SPEA Law and Public Policy Program hosts first case competition

Guest post courtesy of IU Newsroom intern Annie Brackemyre

The new Law and Public Policy Program will solidify its prominence as a SPEA program this week, hosting the IU School of Public and Environmental Affairs’ first internal case competition.

The case competition kicked off last week with the release of the prompt: whether and how Indiana should expand pre-kindergarten programs. It will close with judging and a reception Friday, April 10. The entire competition is contained in this one-week period, giving student teams seven days to prepare a one-page memo and a PowerPoint presentation.

Expanding pre-kindergarten programs is the topic of the SPEA Law and Public Policy Program case competition.

Expanding pre-kindergarten programs is the topic of the SPEA Law and Public Policy Program case competition.

Eight teams, each made up of four to six students, registered for the competition, a resounding success for the brand new event. At the time of registration, students were told only that the prompt would deal with education policy.

“In holding a case competition centered around public policy, we hoped to create an opportunity for undergraduate students to ‘dive deep’ on an interesting question outside of the classroom,” said Melissa Spas, project specialist in SPEA. “By working with a team to apply a variety of their skills to address a real-world challenge, we expect that participants will develop their skills, as well as deepen their subject knowledge.”

Students of all backgrounds, not just those in SPEA, were invited to participate regardless of previous experience or class standing. The Law and Public Policy Program hosted two nights of workshops, bringing in experts to teach the registered teams about policy research, memo writing, public speaking and professional PowerPoint presenting.

The case competition is the brainchild of M.P.A/J.D. student Scott Breen, who brought insight into the case competition design through a history of personal success at other case competitions. He worked with Spas, SPEA Assistant Dean Doug Goldstein and graduate student Scott Zellner to write the case brief and carry out the logistics of hosting the competition.

“Sometimes school can be frustrating because it’s a lot of reading and writing about theory,” said Breen. “The case competition is meant to place students in the position of advisors that need to make a recommendation given real facts. Hopefully this adds a real world flavor to the competition.”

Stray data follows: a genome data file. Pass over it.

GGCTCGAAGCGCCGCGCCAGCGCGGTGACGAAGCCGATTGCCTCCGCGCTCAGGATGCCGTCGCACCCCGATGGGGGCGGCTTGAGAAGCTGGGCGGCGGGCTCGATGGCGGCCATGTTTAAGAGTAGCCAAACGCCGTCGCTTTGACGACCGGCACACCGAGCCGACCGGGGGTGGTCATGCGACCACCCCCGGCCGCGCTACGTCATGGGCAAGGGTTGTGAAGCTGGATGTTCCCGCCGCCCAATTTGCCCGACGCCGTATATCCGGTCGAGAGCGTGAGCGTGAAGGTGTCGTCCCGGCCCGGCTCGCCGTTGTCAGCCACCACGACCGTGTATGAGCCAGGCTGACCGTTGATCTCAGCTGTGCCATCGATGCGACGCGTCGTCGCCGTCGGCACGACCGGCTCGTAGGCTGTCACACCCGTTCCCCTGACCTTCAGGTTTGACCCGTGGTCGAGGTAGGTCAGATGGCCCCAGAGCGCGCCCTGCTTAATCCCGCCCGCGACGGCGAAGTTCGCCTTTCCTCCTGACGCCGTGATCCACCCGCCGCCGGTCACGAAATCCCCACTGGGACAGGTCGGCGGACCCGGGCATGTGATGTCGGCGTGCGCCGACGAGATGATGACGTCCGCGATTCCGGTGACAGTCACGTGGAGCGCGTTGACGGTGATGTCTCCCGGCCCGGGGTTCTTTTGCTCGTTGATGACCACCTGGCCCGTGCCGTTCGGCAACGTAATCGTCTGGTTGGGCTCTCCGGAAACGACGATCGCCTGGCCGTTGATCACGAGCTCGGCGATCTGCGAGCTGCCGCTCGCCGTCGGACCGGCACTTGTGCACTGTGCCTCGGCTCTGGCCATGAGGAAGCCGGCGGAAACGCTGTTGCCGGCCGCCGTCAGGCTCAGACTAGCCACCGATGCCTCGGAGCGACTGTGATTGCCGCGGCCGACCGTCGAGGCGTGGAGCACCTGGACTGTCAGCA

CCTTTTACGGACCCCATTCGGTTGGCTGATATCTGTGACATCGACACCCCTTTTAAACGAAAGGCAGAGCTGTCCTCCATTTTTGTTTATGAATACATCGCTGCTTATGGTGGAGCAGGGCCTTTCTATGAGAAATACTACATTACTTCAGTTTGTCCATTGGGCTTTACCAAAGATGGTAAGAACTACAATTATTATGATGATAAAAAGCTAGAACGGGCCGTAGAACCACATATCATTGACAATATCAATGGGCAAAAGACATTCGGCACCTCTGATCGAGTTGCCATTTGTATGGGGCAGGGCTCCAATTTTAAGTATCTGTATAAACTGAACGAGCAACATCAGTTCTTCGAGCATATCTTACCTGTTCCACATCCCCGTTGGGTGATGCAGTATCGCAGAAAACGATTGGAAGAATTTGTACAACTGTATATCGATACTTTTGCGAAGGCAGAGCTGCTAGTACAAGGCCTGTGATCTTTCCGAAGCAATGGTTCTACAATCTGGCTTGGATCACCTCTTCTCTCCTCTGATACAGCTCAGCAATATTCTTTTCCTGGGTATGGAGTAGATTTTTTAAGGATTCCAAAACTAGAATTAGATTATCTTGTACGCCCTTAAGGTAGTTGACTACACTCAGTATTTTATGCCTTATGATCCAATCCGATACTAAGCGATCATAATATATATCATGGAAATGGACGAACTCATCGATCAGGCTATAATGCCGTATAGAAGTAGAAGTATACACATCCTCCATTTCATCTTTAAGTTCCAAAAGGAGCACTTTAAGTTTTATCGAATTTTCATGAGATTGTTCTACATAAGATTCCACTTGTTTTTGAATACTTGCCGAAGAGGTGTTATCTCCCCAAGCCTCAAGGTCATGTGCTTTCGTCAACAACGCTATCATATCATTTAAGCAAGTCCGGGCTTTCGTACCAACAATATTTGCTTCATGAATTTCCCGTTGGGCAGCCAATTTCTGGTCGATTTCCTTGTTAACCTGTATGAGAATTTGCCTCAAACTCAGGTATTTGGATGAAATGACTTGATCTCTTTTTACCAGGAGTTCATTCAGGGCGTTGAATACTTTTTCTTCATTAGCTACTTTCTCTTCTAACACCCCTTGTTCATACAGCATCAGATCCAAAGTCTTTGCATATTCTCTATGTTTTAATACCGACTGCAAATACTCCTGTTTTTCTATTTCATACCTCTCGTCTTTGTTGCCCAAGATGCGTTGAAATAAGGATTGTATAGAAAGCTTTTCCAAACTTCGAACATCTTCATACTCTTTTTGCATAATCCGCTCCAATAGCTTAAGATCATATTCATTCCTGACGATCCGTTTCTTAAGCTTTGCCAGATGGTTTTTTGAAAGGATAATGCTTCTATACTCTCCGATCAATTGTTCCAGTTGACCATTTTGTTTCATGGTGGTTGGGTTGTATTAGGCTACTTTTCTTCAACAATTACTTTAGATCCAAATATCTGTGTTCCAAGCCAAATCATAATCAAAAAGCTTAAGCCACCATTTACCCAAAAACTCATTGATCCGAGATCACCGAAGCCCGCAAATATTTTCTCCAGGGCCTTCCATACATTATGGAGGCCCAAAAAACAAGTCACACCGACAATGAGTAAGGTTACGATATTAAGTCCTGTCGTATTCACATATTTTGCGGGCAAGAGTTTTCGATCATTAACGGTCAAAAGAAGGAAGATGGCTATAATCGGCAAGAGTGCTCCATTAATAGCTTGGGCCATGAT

Because of overwhelming participation, the competition will be split between two teams of judges that listen to team presentations throughout the day and then convene to compare scores and select a winner. The winning team will be honored with a private networking dinner with the judges at a later date. All of the participants will have the opportunity to hear feedback and talk with the judges at a networking reception immediately following the competition.

“I hope the Law and Public Policy Case Competition becomes something of a SPEA institution,” said Zellner. “I hope the competition works to bring the SPEA community closer together through the involvement of students in every class standing, faculty, and professionals in their respective policy fields.”

Judges include:

  • Scott Breen, a joint J.D. and M.P.A 2015 candidate
  • Brian Delong, SPEA lecturer and university debate coach
  • Chuck Dunlap, executive director of the Indiana Bar Foundation
  • Nadja Michel-Herf, financial and operations analyst at Indianapolis Mayor Greg Ballard’s Office of Education Innovation
  • Steve Hinnefeld, media relations specialist at IU Communications
  • Erin Predmore, executive director of Monroe County United Ministries.

The Law and Public Policy Program, established in 2013, consists of a major and a minor within the Bachelor of Science degree program in SPEA. It offers undergraduates the unique opportunity to study under law professors at IU’s Maurer School of Law.

“It is a rigorous major, intended to prepare students to take on complex problems and is a good fit for students with interests as wide-ranging as social justice issues, data privacy or intellectual property rights,“ said Spas.

The public is invited to view the participants present their cases Friday. Anyone interested can report to the SPEA undergraduate lounge on the hour, every hour from 11 a.m.-1 p.m. and 2-4 p.m. to watch case deliveries.

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